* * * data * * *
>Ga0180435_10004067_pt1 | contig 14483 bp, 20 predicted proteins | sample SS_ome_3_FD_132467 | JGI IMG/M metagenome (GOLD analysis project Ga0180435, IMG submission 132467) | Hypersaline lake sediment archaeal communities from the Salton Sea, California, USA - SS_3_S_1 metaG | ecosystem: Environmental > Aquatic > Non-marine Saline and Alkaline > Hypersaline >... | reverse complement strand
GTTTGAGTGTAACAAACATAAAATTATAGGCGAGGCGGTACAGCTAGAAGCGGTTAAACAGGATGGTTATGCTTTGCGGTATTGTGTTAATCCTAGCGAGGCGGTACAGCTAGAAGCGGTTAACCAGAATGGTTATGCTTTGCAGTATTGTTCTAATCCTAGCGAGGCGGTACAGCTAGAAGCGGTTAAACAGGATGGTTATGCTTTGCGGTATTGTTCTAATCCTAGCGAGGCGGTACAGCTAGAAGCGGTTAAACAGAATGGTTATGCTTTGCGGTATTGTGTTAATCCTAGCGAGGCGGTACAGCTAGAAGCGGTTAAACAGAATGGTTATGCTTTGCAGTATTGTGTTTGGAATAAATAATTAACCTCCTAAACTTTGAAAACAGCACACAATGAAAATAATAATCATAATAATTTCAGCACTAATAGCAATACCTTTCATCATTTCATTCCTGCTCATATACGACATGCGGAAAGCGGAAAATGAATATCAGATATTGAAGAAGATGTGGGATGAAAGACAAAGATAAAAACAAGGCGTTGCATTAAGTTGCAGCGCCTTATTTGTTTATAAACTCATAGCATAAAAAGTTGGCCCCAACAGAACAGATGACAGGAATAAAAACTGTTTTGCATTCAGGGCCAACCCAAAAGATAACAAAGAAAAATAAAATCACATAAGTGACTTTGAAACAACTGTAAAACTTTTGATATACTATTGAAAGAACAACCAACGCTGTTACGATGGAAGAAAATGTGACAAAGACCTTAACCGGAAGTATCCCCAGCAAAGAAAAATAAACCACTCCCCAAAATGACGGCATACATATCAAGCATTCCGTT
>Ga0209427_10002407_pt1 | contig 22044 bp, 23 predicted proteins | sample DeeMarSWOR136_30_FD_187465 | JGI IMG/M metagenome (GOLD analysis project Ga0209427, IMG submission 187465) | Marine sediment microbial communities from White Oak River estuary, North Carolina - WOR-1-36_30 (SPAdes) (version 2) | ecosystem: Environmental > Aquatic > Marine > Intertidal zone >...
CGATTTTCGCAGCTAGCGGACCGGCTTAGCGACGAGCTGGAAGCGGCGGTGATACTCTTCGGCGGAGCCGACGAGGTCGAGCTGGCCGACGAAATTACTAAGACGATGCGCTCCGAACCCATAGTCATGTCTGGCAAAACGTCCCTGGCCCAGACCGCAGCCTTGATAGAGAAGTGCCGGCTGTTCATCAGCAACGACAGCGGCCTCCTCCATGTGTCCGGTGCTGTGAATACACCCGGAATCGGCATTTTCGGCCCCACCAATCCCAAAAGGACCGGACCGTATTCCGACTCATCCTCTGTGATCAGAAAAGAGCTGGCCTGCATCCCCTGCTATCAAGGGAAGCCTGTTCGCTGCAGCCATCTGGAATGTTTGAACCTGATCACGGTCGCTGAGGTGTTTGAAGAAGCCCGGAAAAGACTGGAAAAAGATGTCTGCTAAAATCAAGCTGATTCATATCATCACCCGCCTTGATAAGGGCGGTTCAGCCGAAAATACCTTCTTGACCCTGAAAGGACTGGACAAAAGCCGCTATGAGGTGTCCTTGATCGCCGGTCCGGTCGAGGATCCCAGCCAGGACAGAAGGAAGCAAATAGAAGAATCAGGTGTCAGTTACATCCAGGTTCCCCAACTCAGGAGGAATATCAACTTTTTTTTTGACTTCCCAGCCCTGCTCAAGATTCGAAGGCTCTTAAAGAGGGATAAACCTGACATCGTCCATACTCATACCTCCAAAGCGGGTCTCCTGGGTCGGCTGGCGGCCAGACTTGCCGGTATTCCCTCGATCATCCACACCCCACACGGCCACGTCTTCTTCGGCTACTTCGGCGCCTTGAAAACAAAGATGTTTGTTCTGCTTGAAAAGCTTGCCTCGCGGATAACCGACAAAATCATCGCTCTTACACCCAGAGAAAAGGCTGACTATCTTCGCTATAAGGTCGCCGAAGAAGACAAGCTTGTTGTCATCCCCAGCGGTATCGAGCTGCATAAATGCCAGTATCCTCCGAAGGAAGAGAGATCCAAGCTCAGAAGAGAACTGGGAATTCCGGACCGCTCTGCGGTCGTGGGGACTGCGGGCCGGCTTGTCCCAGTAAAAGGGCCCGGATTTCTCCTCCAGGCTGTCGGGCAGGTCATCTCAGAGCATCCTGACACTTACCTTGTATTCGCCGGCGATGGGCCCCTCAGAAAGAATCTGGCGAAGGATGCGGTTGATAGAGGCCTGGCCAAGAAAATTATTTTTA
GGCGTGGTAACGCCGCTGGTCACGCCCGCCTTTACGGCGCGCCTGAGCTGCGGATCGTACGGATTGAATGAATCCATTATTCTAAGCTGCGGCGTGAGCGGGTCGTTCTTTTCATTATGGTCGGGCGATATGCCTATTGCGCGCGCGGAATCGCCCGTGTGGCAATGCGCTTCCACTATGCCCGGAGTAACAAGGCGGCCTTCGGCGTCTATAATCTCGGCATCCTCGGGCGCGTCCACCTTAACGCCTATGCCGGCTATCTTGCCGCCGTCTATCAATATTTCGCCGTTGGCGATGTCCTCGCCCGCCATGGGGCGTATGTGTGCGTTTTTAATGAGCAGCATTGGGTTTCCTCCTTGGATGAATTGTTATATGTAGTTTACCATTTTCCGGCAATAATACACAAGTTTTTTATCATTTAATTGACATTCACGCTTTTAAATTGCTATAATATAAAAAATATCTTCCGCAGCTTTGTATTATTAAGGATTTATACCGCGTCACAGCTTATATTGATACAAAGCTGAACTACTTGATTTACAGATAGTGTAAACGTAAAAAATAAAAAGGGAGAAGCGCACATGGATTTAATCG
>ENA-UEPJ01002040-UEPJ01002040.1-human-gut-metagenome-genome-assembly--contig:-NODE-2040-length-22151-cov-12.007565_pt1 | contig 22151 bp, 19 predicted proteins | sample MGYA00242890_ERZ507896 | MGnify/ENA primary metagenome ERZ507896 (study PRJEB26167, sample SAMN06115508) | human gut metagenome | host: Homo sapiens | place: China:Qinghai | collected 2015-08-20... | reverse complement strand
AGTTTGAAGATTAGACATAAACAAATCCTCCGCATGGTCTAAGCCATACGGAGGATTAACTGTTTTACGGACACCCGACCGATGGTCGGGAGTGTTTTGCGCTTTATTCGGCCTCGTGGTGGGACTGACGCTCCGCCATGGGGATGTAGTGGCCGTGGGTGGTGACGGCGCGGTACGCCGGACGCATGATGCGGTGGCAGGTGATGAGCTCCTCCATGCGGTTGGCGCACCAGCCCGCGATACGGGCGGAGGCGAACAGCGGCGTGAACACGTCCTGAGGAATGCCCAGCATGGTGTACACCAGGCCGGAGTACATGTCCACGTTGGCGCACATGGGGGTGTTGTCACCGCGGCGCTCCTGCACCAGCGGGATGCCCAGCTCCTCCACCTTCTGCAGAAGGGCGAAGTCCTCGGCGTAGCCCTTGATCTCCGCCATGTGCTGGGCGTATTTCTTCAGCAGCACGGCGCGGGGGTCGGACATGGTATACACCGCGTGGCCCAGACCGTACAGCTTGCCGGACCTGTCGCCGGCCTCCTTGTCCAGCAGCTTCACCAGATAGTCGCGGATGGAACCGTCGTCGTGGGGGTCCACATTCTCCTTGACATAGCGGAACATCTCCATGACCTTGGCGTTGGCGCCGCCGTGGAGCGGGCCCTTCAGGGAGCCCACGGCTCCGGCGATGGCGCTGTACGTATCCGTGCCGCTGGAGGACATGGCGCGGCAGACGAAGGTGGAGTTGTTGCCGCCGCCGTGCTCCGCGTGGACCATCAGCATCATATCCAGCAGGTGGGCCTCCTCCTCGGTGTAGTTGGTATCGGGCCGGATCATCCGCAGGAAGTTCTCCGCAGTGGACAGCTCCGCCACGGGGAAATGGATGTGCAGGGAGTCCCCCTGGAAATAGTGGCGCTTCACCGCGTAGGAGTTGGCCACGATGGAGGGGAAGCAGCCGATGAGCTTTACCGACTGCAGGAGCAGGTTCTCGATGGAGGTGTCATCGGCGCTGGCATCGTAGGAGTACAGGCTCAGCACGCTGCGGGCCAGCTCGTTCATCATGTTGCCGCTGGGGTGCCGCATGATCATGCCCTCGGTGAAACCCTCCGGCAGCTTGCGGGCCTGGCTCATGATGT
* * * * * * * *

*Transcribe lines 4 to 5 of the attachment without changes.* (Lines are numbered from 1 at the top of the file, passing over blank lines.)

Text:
CGATTTTCGCAGCTAGCGGACCGGCTTAGCGACGAGCTGGAAGCGGCGGTGATACTCTTCGGCGGAGCCGACGAGGTCGAGCTGGCCGACGAAATTACTAAGACGATGCGCTCCGAACCCATAGTCATGTCTGGCAAAACGTCCCTGGCCCAGACCGCAGCCTTGATAGAGAAGTGCCGGCTGTTCATCAGCAACGACAGCGGCCTCCTCCATGTGTCCGGTGCTGTGAATACACCCGGAATCGGCATTTTCGGCCCCACCAATCCCAAAAGGACCGGACCGTATTCCGACTCATCCTCTGTGATCAGAAAAGAGCTGGCCTGCATCCCCTGCTATCAAGGGAAGCCTGTTCGCTGCAGCCATCTGGAATGTTTGAACCTGATCACGGTCGCTGAGGTGTTTGAAGAAGCCCGGAAAAGACTGGAAAAAGATGTCTGCTAAAATCAAGCTGATTCATATCATCACCCGCCTTGATAAGGGCGGTTCAGCCGAAAATACCTTCTTGACCCTGAAAGGACTGGACAAAAGCCGCTATGAGGTGTCCTTGATCGCCGGTCCGGTCGAGGATCCCAGCCAGGACAGAAGGAAGCAAATAGAAGAATCAGGTGTCAGTTACATCCAGGTTCCCCAACTCAGGAGGAATATCAACTTTTTTTTTGACTTCCCAGCCCTGCTCAAGATTCGAAGGCTCTTAAAGAGGGATAAACCTGACATCGTCCATACTCATACCTCCAAAGCGGGTCTCCTGGGTCGGCTGGCGGCCAGACTTGCCGGTATTCCCTCGATCATCCACACCCCACACGGCCACGTCTTCTTCGGCTACTTCGGCGCCTTGAAAACAAAGATGTTTGTTCTGCTTGAAAAGCTTGCCTCGCGGATAACCGACAAAATCATCGCTCTTACACCCAGAGAAAAGGCTGACTATCTTCGCTATAAGGTCGCCGAAGAAGACAAGCTTGTTGTCATCCCCAGCGGTATCGAGCTGCATAAATGCCAGTATCCTCCGAAGGAAGAGAGATCCAAGCTCAGAAGAGAACTGGGAATTCCGGACCGCTCTGCGGTCGTGGGGACTGCGGGCCGGCTTGTCCCAGTAAAAGGGCCCGGATTTCTCCTCCAGGCTGTCGGGCAGGTCATCTCAGAGCATCCTGACACTTACCTTGTATTCGCCGGCGATGGGCCCCTCAGAAAGAATCTGGCGAAGGATGCGGTTGATAGAGGCCTGGCCAAGAAAATTATTTTTA
GGCGTGGTAACGCCGCTGGTCACGCCCGCCTTTACGGCGCGCCTGAGCTGCGGATCGTACGGATTGAATGAATCCATTATTCTAAGCTGCGGCGTGAGCGGGTCGTTCTTTTCATTATGGTCGGGCGATATGCCTATTGCGCGCGCGGAATCGCCCGTGTGGCAATGCGCTTCCACTATGCCCGGAGTAACAAGGCGGCCTTCGGCGTCTATAATCTCGGCATCCTCGGGCGCGTCCACCTTAACGCCTATGCCGGCTATCTTGCCGCCGTCTATCAATATTTCGCCGTTGGCGATGTCCTCGCCCGCCATGGGGCGTATGTGTGCGTTTTTAATGAGCAGCATTGGGTTTCCTCCTTGGATGAATTGTTATATGTAGTTTACCATTTTCCGGCAATAATACACAAGTTTTTTATCATTTAATTGACATTCACGCTTTTAAATTGCTATAATATAAAAAATATCTTCCGCAGCTTTGTATTATTAAGGATTTATACCGCGTCACAGCTTATATTGATACAAAGCTGAACTACTTGATTTACAGATAGTGTAAACGTAAAAAATAAAAAGGGAGAAGCGCACATGGATTTAATCG